Is the Pismo Beach PD Setting the Standard or do Their Actions Prove Otherwise?
- Sgt. Timothy Gillis. #105
- Patrolman Kent. #100
- Detective Spears #99
I was in Pismo Beach, CA for a short time on Wednesday and while driving down the main drag, I noticed some teenagers being detained by multiple police officers. The experience was a melting pot of copsuckers and contradictory cops. The officers were not happy with my presence and attempted to obstruct my camera with their bodies. Eventually I got to a spot that was acceptable, but a group of teenage copsuckers or “teenage police state zombies”, as my friend Joe referred to them, attempted to obstruct my camera for the police.
I lost a little bit of my cool here and after informing them it was totally legal to record anyone in public I ended by inviting them to learn the law instead of acting like assholes. Ironically, a magical copsucker appeared and got in my face. He called me an asshole a bunch of times and tried to intimidate me. He was the toughest guy on the block, but the most intimidating part of it all was his breath and the dip that came flying out of his mouth with every word. Of course, the police offered no help as they have no incentive to protect anyone and why would they help the guy who doesn’t like them anyway? I often see police officers and their supporters talking about their willingness to protect anyone, but they never seem to back up those promises when the time comes.
The kids, who I presume got busted shoplifting from the surf shop, were returned to their parents and it didn’t appear that charges had been pressed. It was at this time that the detective, who was previously attempting to block my camera, tried to get friendly with me. I told him I had no interest in conversing with him and the only info I needed was his name and badge number. Police officers like to remain anonymous for reasons unbeknownst to me. If you are a public servant and you are proud of what you do, wouldn’t you want people to recognize you for doing it? However, he felt that regardless of his position it was not appropriate for him to identify himself to the people he claims to serve.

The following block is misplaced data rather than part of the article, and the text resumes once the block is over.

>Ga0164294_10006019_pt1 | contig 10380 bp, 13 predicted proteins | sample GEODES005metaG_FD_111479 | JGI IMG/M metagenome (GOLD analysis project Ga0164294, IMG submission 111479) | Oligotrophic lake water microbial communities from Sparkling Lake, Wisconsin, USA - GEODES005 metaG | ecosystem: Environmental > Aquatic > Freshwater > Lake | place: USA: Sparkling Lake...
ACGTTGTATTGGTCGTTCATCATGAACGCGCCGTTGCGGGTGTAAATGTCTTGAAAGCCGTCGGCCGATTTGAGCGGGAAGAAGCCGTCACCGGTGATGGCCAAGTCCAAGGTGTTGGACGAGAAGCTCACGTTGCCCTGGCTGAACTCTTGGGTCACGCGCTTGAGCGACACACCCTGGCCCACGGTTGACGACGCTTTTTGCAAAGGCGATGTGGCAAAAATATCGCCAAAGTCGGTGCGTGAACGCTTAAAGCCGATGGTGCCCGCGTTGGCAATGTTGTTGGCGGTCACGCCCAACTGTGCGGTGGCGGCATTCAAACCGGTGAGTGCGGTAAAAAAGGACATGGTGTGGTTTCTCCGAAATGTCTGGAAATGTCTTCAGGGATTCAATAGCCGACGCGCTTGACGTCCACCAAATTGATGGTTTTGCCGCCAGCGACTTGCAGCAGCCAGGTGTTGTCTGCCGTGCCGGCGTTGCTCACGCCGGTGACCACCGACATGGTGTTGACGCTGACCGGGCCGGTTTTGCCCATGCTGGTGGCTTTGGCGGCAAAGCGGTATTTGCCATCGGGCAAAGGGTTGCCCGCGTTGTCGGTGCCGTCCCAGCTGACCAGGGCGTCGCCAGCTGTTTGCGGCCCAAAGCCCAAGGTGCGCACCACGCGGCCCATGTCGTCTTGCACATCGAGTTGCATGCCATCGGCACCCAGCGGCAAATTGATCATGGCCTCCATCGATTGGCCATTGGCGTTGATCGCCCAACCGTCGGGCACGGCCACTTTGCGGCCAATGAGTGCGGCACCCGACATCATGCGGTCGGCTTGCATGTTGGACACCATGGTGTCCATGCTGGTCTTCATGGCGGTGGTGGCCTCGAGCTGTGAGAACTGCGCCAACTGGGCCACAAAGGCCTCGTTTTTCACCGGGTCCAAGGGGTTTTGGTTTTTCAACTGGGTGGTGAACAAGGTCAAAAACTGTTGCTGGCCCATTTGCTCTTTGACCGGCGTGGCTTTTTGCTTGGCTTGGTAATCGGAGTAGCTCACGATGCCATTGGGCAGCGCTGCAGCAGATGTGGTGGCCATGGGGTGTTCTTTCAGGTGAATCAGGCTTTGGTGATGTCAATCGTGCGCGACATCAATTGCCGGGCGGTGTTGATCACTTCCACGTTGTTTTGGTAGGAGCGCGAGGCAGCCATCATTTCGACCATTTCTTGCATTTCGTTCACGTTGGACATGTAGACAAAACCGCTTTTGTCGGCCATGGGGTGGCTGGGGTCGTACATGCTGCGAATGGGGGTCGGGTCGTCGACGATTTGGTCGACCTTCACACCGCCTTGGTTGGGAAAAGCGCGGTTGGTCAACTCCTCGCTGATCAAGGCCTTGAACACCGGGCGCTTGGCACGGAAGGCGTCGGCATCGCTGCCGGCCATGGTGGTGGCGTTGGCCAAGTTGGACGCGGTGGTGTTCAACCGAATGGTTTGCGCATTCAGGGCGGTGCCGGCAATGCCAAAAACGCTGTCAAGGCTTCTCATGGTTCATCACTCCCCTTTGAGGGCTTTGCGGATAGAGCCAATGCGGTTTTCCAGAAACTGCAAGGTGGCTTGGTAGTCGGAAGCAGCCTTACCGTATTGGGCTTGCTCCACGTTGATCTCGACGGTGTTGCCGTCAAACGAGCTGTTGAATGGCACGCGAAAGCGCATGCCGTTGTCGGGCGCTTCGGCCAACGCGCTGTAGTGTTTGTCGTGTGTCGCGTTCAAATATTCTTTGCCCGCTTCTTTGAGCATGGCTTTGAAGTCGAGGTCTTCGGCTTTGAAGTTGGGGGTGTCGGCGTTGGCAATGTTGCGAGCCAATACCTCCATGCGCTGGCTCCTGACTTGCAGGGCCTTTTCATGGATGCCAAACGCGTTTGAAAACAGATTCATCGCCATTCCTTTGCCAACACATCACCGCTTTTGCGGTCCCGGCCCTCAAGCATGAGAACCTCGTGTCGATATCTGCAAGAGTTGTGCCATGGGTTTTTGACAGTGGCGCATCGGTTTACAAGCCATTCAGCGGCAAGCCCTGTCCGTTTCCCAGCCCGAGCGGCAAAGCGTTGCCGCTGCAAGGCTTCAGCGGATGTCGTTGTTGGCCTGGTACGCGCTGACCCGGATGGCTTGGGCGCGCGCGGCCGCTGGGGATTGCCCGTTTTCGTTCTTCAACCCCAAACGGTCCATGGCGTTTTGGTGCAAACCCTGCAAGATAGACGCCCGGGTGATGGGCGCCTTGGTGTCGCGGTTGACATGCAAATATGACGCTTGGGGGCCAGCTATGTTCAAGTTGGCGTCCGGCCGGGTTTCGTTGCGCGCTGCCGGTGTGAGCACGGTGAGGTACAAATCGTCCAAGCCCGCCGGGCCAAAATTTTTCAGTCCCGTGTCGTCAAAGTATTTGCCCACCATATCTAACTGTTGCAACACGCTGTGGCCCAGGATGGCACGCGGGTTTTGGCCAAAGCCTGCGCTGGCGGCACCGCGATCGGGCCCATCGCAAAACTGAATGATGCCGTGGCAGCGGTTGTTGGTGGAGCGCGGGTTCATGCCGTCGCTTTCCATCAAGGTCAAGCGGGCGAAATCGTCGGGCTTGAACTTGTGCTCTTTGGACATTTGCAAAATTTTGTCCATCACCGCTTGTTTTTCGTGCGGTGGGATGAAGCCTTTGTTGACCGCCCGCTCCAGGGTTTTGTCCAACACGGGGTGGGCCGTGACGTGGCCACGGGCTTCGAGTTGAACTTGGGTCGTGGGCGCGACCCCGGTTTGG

I personally believe the more acceptable it becomes for law enforcement to operate as a secret police with no obligation for transparency with the general public the closer we become to a full on police state and the thin blue line that separates us from them, grows thicker.
After the investigation was over, the Sgt. on scene approached me with his car voluntarily. I took the time to play him against the detective who refused me his ID. Originally, I expected him to support his cop buddy, but the detective was sheepishly made to ID himself.
Detective Spears took this time to thank me for my service as a CopBlocker and commended me on my great service to this country. I’m also convinced he referred to this geographic location as a police state, but he could have easily said “police scene”. His enunciation was slurred making it hard to understand. As he droned on about the standard upheld by the Pismo Beach Police Department, I was reminded of another interaction where I filmed the Pismo PD, on the Fourth of July, harassing some homeless people for sitting on a public bench. If harassment and a lack of accountability are the standard for great police work, the Pismo Beach Police Department are leading the way.